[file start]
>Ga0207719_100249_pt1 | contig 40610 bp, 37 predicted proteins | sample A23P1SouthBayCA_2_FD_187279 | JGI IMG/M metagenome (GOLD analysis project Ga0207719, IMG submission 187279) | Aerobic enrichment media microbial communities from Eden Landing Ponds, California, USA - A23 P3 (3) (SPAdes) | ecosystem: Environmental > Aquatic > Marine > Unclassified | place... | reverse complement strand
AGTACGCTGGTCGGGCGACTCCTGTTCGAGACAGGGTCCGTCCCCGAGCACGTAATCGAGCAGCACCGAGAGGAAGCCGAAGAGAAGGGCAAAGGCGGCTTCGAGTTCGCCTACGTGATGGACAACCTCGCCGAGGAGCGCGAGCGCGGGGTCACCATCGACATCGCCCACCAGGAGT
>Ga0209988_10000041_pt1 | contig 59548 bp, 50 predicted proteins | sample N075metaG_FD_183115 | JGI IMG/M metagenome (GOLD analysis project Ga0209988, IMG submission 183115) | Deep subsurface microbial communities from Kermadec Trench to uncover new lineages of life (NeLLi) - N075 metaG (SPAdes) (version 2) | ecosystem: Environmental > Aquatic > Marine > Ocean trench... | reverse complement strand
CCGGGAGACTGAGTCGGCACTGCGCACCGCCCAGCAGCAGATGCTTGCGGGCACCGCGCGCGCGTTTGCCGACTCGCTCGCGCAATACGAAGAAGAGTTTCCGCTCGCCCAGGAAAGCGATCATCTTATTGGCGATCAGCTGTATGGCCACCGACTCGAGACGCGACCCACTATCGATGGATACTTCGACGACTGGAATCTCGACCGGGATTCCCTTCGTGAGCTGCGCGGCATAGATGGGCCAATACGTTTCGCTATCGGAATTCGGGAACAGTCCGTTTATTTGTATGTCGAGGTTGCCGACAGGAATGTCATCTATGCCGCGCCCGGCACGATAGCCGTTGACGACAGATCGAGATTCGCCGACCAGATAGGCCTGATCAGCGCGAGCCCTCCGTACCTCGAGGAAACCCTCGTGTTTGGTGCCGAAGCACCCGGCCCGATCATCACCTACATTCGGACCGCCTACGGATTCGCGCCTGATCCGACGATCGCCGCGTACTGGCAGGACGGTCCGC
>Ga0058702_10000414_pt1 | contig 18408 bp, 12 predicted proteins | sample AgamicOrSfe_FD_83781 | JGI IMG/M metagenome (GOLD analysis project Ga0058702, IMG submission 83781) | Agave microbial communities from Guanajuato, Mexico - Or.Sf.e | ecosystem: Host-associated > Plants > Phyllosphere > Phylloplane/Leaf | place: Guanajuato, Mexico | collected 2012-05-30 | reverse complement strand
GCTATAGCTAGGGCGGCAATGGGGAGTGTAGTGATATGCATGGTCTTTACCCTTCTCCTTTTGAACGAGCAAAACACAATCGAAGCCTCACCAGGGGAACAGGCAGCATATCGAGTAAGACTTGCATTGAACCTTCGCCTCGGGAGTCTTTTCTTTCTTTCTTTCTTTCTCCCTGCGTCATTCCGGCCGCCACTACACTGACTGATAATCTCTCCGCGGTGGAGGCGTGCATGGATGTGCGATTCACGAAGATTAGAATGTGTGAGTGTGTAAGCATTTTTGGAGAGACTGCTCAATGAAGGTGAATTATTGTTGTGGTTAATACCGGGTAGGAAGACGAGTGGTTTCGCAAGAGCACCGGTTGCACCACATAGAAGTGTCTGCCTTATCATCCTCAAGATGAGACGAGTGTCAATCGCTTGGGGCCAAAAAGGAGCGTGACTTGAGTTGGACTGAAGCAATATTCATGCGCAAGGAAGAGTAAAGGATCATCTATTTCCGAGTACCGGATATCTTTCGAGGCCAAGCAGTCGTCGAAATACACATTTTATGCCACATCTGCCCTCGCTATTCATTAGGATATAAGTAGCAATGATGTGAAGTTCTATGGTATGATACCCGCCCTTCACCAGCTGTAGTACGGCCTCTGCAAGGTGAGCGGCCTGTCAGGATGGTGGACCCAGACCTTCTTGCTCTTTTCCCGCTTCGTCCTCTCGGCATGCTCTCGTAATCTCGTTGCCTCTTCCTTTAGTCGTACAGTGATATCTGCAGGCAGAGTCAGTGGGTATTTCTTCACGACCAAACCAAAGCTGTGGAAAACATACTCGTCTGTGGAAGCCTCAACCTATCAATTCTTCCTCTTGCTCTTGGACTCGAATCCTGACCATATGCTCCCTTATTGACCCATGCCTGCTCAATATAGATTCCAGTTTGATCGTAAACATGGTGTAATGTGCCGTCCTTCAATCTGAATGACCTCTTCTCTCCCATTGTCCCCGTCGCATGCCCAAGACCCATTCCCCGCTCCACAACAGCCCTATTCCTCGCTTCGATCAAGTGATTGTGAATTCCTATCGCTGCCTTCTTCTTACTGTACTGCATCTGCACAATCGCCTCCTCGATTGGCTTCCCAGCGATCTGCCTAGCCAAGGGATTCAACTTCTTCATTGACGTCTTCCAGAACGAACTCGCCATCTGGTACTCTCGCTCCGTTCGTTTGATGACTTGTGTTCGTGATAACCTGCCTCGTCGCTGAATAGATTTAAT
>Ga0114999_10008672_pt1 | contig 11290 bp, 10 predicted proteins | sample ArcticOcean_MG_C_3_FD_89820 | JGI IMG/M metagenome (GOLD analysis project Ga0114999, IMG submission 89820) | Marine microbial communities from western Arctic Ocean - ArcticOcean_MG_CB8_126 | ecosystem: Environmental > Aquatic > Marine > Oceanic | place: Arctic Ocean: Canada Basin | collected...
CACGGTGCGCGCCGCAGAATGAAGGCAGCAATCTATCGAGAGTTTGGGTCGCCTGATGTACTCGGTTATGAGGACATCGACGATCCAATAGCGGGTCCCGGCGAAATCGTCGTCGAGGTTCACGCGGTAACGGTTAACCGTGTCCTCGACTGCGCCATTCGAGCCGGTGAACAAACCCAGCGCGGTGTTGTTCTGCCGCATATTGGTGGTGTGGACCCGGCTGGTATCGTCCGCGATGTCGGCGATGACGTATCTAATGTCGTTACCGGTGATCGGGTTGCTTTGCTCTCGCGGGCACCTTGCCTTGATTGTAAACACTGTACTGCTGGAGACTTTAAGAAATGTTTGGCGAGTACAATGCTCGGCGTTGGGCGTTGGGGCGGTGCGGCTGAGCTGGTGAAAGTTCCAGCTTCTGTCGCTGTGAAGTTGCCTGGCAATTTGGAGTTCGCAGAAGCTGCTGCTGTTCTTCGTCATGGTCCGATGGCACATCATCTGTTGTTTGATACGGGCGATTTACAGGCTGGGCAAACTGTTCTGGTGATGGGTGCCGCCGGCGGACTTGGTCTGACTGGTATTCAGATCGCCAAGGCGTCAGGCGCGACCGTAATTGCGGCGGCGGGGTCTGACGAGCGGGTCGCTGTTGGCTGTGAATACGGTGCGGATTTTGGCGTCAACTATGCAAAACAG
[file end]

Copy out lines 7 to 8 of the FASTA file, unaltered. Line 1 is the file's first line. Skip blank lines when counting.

>Ga0114999_10008672_pt1 | contig 11290 bp, 10 predicted proteins | sample ArcticOcean_MG_C_3_FD_89820 | JGI IMG/M metagenome (GOLD analysis project Ga0114999, IMG submission 89820) | Marine microbial communities from western Arctic Ocean - ArcticOcean_MG_CB8_126 | ecosystem: Environmental > Aquatic > Marine > Oceanic | place: Arctic Ocean: Canada Basin | collected...
CACGGTGCGCGCCGCAGAATGAAGGCAGCAATCTATCGAGAGTTTGGGTCGCCTGATGTACTCGGTTATGAGGACATCGACGATCCAATAGCGGGTCCCGGCGAAATCGTCGTCGAGGTTCACGCGGTAACGGTTAACCGTGTCCTCGACTGCGCCATTCGAGCCGGTGAACAAACCCAGCGCGGTGTTGTTCTGCCGCATATTGGTGGTGTGGACCCGGCTGGTATCGTCCGCGATGTCGGCGATGACGTATCTAATGTCGTTACCGGTGATCGGGTTGCTTTGCTCTCGCGGGCACCTTGCCTTGATTGTAAACACTGTACTGCTGGAGACTTTAAGAAATGTTTGGCGAGTACAATGCTCGGCGTTGGGCGTTGGGGCGGTGCGGCTGAGCTGGTGAAAGTTCCAGCTTCTGTCGCTGTGAAGTTGCCTGGCAATTTGGAGTTCGCAGAAGCTGCTGCTGTTCTTCGTCATGGTCCGATGGCACATCATCTGTTGTTTGATACGGGCGATTTACAGGCTGGGCAAACTGTTCTGGTGATGGGTGCCGCCGGCGGACTTGGTCTGACTGGTATTCAGATCGCCAAGGCGTCAGGCGCGACCGTAATTGCGGCGGCGGGGTCTGACGAGCGGGTCGCTGTTGGCTGTGAATACGGTGCGGATTTTGGCGTCAACTATGCAAAACAG